[% setvar title Perl should not abort when a required file yields a false value %]

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Perl should not abort when a required file yields a false value


  Maintainer: Dominus <mjd@plover.com>
  Date: 21 Sep 2000
  Last Modified: 23 Sep 2000
  Mailing List: perl6-language@perl.org
  Number: 269
  Version: 2
  Status: Withdrawn
  See Also: RFC 55


This proposal is withdrawn because it duplicates RFC 55, "Compilation: Remove requirement for final true value in require-d and do-ed files"


Modules should not have to end with 1;. It is silly and confusing.


Modules typically contain subroutine definitions. A module may contain initialization code also. If the initialization code fails, the module can return a false value to its caller, which aborts the compilation.

In Perl 5, a module that contains nothing but subroutine definitions will return false by default, necessitating a


at the bottom. If the 1; is omitted, Perl emits the error

        Foo.pm did not return a true value...

In spite of plenty of documentation, people Frequently Ask what this error means. Some languages like to have the compiler emit annoying messages to announce you forgot to include some pointless code whose only purpose is to stop the compiler from emitting the annoying message. Perl is mostly free of such nonfeatures.

I propose that this unfeature be dropped entirely. No useful functionality is lost. If a Perl 6 module wants to indicate an initialization failure by throwing a fatal exception, it can simply call die. If the calling module wants to abort when a required file returns a false value, it is free to do that.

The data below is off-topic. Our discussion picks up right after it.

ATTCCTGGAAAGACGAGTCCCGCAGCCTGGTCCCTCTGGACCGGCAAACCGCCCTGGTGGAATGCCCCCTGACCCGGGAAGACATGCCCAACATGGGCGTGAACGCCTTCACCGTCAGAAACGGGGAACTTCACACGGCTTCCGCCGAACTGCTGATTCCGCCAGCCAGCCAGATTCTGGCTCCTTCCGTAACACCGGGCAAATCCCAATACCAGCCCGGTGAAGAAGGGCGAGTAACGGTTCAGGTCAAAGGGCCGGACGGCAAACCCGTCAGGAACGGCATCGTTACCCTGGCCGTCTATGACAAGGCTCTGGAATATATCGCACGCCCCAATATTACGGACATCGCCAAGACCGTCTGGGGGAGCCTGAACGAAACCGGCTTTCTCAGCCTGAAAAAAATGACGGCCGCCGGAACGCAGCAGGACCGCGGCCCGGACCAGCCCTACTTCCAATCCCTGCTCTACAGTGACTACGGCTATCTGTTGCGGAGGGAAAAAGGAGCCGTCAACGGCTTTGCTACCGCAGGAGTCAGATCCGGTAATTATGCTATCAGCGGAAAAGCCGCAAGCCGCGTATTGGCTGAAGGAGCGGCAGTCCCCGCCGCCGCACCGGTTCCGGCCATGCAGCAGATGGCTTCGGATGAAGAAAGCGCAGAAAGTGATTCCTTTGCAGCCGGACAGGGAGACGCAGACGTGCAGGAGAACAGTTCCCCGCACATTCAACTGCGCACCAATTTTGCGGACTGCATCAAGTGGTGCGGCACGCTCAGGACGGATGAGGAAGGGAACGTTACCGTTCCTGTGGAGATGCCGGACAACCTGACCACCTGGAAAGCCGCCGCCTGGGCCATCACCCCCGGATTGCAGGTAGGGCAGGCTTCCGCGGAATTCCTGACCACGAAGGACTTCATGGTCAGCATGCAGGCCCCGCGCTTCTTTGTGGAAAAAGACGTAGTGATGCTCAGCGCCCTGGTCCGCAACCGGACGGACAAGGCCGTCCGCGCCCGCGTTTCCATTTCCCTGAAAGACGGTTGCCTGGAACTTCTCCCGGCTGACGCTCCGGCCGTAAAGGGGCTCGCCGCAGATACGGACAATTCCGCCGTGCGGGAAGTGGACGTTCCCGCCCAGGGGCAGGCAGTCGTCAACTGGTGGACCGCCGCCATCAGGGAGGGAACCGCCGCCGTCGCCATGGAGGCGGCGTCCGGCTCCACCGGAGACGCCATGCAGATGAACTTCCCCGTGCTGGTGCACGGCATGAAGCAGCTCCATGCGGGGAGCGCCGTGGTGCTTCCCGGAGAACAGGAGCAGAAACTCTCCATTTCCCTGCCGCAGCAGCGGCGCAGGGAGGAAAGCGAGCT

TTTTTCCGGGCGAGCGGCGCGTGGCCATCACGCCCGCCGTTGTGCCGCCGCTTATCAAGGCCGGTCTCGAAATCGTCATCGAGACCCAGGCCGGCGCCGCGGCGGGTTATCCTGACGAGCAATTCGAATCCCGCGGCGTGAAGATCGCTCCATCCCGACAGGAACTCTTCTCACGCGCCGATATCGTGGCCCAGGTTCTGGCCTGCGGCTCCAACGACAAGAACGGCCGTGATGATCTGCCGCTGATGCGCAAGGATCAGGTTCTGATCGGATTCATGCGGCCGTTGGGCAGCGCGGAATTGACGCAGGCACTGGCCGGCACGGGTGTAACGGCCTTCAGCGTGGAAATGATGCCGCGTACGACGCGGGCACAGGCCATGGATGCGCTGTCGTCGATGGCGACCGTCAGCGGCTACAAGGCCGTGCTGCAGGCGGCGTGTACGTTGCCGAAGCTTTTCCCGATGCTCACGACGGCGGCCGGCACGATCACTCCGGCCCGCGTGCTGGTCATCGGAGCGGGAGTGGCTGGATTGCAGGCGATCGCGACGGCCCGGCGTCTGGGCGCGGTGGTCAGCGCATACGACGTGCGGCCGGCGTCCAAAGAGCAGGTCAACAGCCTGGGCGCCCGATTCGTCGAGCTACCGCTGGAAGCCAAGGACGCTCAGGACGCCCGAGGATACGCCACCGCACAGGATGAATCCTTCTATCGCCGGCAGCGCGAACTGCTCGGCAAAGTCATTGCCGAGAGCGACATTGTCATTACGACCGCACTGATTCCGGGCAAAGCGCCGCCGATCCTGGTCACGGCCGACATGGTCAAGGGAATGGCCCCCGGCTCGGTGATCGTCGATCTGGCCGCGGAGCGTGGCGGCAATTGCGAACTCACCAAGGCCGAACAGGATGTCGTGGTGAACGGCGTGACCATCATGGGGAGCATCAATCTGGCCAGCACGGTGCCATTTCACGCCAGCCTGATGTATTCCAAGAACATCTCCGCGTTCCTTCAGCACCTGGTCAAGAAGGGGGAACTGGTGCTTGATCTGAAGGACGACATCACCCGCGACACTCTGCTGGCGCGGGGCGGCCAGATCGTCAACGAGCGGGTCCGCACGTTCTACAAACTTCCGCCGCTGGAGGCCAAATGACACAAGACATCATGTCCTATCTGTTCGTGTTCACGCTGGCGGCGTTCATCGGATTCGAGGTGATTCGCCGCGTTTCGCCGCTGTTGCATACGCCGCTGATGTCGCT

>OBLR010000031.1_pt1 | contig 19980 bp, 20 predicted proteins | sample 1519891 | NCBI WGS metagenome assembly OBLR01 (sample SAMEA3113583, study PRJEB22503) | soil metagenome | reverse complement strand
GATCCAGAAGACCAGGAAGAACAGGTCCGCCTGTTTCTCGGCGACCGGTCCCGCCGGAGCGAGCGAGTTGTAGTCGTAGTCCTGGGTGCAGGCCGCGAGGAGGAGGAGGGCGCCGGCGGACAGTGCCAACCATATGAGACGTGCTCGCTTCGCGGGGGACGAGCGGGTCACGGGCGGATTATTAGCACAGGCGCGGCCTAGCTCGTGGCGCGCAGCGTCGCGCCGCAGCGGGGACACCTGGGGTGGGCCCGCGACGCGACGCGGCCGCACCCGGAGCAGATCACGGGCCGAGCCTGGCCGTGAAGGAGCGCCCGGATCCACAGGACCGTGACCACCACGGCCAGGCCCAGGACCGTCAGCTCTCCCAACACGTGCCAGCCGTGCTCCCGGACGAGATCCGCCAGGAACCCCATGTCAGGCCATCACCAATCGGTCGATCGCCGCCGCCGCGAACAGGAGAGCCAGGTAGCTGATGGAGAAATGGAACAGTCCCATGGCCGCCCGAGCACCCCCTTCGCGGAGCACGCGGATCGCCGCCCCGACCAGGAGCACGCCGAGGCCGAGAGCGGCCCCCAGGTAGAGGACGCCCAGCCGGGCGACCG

The 'module initialization' feature is little-used. 99 the of 102 files in Perl 5.6 lib/*.{pl,pm} end with 1;. AnyDBM_File invokes 'die' explicitly. The only real exceptions are diagnostics.pm and timelocal.pl.


'require' should execute code in a file and return the result, as before, but it should not call Perl_die when the result is false.

However, see below.


In 98% of cases, no translation is necessary. The first version of the translator can ignore the issue entirely. Strategies to cover the other 2% follow:

Is general, direct source translation of this feature of Perl 5 modules would probably be impossible.

It's tempting to say that the translator should simply translate the last statement or block in the module from this:


to this:

        unless (do {STATEMENT}) {
          require Carp;
          Carp::croak "... did not return a true value";

However, I think that is impractical. The module might contain code that looks like this:

        if (something()) {
          return $v1;



In this case the 'return $v1' statement would also have to be translated. In general, there might be many, many statements that would need to be translated. This would look awful.

I think that if complete coverage is desired, the best choice would be to introduce a new pragma, which would enable the old behavior. A translated module would begin with

        package Foo;
        use perl5 'require/use semantics'; 


When this file was required, the pragma would set a flag. The pp_require opcode would check the flag after compiling the file, and would call Perl_die as before if the file returned a false value and if the flag was set. If Foo required any other modules, the flag would be cleared before loading them, and restored again afterwards. (That is, the flag would have file scope.)


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